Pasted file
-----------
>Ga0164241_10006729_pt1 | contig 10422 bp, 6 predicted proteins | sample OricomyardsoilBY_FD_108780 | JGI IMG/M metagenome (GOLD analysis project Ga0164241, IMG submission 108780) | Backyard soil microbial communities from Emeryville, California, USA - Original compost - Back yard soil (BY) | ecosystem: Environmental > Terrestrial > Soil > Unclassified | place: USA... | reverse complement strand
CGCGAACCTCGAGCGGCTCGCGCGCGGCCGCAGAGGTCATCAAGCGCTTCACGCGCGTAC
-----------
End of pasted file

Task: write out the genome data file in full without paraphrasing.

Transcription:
>Ga0164241_10006729_pt1 | contig 10422 bp, 6 predicted proteins | sample OricomyardsoilBY_FD_108780 | JGI IMG/M metagenome (GOLD analysis project Ga0164241, IMG submission 108780) | Backyard soil microbial communities from Emeryville, California, USA - Original compost - Back yard soil (BY) | ecosystem: Environmental > Terrestrial > Soil > Unclassified | place: USA... | reverse complement strand
CGCGAACCTCGAGCGGCTCGCGCGCGGCCGCAGAGGTCATCAAGCGCTTCACGCGCGTAC